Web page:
A fat brown leaf smacked the broken window pane and toppled through.
She’d broken the glass whilst hammering nails into little pieces of quad border. So upset! But Max just grinned. He’d get around to fixing it sometime.
It was a good year that first one. Good rain, and good soil. Max worked long hours. Silently determined. Capsicums and Chillis. He liked growing them. And they liked it too. They responded.
The house garden too was lush. Herbs, vegetables, berry fruits.
And the house was done. Not finished…done. Bare. Empty of furniture or cladding. Oh but the potential! Her own house!
Max was neither vain, nor stupid. It was his age. He’d been no angel. Lived it hard. Chances of a heart attack? Stroke? Or when the Black Dog came calling. He had to bear THAT in mind just in case.
He put everything he could into insurance. Life. He planned and plotted for Margarets future. So that if when he was no longer around “I DON’T CARE! DAMN YOUUUUU!”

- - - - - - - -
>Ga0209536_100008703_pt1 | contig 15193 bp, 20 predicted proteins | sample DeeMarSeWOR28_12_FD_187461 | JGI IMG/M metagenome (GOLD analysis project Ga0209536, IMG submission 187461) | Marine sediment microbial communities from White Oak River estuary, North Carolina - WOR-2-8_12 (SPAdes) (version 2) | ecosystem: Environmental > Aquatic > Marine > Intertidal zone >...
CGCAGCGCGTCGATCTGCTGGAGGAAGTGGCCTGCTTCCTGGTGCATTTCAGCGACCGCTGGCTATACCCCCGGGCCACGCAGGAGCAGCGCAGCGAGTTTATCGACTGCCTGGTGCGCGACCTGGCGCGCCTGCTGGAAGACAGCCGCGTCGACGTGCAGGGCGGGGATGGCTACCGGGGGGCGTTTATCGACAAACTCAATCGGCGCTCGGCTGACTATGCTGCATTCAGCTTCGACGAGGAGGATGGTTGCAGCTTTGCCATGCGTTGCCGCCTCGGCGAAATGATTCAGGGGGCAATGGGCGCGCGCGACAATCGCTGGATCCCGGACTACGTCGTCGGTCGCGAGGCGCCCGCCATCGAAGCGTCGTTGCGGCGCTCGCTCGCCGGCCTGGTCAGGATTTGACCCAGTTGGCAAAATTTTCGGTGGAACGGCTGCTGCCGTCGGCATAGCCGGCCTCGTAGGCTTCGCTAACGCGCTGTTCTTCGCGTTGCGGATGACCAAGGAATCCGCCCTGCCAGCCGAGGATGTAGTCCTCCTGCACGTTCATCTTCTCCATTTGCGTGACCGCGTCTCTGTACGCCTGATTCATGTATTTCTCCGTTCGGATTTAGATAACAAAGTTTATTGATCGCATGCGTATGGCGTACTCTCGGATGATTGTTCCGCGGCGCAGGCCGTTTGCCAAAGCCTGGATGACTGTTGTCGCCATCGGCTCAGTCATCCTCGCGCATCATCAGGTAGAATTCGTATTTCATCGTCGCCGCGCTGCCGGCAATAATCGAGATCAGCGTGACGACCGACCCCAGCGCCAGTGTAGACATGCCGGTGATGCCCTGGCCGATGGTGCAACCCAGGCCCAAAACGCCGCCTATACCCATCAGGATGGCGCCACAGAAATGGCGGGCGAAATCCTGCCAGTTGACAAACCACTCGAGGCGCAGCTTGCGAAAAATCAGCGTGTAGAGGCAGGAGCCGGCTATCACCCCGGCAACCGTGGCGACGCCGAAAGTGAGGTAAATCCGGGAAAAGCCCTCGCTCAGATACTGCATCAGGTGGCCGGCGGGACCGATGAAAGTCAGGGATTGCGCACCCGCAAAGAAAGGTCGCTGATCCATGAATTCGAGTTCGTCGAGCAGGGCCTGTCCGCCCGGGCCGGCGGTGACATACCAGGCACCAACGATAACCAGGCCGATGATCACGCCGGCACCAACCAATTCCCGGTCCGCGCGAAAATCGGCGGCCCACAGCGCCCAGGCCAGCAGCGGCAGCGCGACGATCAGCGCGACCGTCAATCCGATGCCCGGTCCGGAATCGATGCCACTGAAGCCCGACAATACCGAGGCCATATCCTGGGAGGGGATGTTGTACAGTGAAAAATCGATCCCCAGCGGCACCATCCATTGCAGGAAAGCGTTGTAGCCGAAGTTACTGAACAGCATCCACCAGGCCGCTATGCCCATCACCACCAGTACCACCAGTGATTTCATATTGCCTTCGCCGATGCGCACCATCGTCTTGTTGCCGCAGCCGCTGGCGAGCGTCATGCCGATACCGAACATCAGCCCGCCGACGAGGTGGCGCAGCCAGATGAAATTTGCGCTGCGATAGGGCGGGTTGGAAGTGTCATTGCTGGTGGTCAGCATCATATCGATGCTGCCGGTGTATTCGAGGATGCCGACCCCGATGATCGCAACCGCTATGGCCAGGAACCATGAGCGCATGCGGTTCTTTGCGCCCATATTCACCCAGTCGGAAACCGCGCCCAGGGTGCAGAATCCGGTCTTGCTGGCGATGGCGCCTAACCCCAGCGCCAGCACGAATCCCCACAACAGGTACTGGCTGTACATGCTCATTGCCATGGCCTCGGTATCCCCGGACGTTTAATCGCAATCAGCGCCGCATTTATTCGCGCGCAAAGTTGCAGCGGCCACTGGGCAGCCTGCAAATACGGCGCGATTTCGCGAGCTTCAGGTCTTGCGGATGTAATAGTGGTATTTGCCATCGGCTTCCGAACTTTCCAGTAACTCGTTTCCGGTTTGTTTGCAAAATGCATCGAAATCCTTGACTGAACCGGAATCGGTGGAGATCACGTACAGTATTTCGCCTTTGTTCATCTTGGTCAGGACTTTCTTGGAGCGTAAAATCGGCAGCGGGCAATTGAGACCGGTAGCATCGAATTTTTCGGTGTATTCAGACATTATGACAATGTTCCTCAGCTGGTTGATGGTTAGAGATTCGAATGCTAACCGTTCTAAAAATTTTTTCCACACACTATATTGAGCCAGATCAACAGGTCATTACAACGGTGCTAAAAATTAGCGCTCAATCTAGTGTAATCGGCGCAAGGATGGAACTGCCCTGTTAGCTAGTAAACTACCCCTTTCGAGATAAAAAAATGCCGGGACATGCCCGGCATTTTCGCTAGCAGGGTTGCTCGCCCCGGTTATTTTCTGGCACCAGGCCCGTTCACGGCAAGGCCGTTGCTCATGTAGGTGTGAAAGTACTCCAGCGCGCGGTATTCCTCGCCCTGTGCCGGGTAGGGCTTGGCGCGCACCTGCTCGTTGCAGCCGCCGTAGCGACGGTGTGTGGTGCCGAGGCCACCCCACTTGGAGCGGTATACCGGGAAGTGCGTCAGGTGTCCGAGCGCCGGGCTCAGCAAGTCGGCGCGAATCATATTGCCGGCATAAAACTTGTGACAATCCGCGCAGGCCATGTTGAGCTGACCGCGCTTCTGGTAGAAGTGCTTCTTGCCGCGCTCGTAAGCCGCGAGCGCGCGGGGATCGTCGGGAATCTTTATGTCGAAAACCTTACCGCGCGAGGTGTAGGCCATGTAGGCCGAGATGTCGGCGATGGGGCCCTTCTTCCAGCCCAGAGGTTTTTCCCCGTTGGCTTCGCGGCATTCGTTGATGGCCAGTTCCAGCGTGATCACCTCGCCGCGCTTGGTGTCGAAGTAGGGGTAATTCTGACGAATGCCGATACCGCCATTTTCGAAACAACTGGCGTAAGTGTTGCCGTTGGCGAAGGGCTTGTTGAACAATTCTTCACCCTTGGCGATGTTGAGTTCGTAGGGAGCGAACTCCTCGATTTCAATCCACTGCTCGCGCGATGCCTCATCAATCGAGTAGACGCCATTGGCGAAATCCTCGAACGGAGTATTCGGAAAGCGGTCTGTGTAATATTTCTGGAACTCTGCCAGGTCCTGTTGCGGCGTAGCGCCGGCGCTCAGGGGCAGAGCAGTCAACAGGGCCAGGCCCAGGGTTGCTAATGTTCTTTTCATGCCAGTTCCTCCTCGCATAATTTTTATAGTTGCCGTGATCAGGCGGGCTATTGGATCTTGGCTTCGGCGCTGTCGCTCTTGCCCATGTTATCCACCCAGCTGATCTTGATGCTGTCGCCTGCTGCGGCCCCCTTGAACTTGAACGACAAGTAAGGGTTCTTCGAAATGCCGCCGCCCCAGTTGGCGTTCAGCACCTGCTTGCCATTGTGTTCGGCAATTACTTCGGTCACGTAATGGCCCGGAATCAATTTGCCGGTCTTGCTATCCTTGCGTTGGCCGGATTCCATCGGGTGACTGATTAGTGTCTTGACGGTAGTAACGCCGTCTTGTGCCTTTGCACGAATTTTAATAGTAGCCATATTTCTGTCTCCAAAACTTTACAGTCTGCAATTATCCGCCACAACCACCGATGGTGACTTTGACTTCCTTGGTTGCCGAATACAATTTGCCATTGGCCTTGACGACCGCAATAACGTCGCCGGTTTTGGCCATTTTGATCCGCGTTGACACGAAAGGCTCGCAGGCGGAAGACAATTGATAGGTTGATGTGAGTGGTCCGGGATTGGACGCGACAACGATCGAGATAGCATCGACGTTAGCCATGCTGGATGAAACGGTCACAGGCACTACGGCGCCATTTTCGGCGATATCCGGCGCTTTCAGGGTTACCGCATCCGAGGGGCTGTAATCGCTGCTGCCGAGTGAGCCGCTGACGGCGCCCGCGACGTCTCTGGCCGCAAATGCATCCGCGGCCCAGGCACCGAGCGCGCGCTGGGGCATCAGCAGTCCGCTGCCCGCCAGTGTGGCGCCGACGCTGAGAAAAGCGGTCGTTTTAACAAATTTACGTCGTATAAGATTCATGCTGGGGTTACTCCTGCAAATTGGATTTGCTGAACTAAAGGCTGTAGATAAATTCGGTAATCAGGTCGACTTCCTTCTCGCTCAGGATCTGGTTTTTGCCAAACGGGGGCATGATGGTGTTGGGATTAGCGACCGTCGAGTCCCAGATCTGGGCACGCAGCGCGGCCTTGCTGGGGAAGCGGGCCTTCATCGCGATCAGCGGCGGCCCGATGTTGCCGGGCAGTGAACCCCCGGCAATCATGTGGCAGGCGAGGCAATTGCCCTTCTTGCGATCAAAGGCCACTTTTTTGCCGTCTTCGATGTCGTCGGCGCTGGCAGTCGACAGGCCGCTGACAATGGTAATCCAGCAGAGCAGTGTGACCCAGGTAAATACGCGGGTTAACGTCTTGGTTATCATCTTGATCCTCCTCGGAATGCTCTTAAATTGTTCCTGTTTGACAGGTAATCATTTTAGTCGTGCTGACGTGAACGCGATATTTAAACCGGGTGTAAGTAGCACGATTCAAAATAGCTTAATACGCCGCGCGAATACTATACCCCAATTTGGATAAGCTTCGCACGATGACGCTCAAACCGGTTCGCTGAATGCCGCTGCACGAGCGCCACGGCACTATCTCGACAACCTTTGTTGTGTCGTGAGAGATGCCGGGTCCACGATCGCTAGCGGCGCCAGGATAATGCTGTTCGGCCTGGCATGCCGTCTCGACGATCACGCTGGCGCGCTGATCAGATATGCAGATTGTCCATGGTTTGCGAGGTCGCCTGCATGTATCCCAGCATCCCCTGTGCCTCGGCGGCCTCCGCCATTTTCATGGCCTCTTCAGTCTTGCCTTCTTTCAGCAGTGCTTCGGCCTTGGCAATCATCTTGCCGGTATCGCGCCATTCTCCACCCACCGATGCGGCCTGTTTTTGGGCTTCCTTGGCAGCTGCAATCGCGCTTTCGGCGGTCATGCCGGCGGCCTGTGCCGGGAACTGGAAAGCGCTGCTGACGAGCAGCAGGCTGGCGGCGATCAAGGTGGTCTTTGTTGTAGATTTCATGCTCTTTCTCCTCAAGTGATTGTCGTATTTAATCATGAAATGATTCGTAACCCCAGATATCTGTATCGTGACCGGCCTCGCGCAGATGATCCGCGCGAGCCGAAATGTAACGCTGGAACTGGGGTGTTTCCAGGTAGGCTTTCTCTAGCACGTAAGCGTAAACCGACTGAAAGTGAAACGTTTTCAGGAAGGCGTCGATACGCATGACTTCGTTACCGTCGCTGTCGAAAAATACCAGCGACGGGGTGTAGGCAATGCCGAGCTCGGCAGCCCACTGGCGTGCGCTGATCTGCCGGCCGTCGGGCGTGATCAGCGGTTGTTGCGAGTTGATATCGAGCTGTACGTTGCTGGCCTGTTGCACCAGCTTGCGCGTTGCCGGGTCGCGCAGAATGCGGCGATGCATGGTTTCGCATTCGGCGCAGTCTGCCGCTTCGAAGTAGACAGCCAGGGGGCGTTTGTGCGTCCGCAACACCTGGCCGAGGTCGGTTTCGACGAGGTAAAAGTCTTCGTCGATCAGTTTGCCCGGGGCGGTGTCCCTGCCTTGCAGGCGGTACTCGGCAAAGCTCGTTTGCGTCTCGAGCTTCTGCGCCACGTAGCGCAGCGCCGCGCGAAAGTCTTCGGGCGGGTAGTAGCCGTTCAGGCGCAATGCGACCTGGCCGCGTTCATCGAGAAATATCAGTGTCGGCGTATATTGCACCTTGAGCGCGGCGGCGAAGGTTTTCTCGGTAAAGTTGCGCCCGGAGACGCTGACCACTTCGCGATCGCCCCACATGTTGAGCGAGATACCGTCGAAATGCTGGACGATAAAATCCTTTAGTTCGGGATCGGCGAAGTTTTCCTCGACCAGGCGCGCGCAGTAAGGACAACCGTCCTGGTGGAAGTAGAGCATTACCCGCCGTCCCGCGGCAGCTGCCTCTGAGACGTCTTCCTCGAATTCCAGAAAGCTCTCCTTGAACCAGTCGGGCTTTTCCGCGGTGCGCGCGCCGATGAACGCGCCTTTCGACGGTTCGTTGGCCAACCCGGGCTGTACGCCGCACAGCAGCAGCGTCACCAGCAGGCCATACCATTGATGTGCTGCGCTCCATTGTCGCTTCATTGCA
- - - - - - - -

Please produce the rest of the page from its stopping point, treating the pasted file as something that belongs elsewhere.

Insurance policies surfed the carpet.
Why do I feel so angry? Angry and cheated?
“SO Max! Is there a God! HUH?? Is there?” Damn him! Damn him to hell!! NO! No no no no no no! I’m sorry! Don’t damn him!
Perhaps……… she thought….. there’s nothing! Nothing at all! Poor Max!
Max had a theory. It made him feel better about God. He believed that every creature is of the earth. That one rises from it, returns to it. That ‘soul’ is energy of all that IS. Death he believed released that soul energy to its source. To the allness of everything he called it.
Margaret loved to hear him tell it. He was a man in love with his earth. And his earth mother. And his last chance little sparrow.
He could have been content. But for Vietnam. The victims. His debt. His sentence.
His face! So beautiful when we made love! So tender’…….. Allness of everything!
Margaret began to sing softly.
“Two sparrows in a hurricane ” Paused. Spoke aloud. Barely audible. And still the tears would not stop coming. And coming, and coming.
“We were, weren’t we Max? Just two sparrows in a Hurricane.”
The sky had cleared. Hot sun,. amid steam. Bringing that clean-laundered smell to the air. One of those special times after long rains. When everything in the bush.. .even the rocks…sighs in unison.
Roosters crow and strut. Bragging their beauty in wing flapping. Things hidden venture forth. And always for just moments, all is at peace. In harmony.
That puffy brown leaf…the breezes’ blow-in,. chirped. Flapped.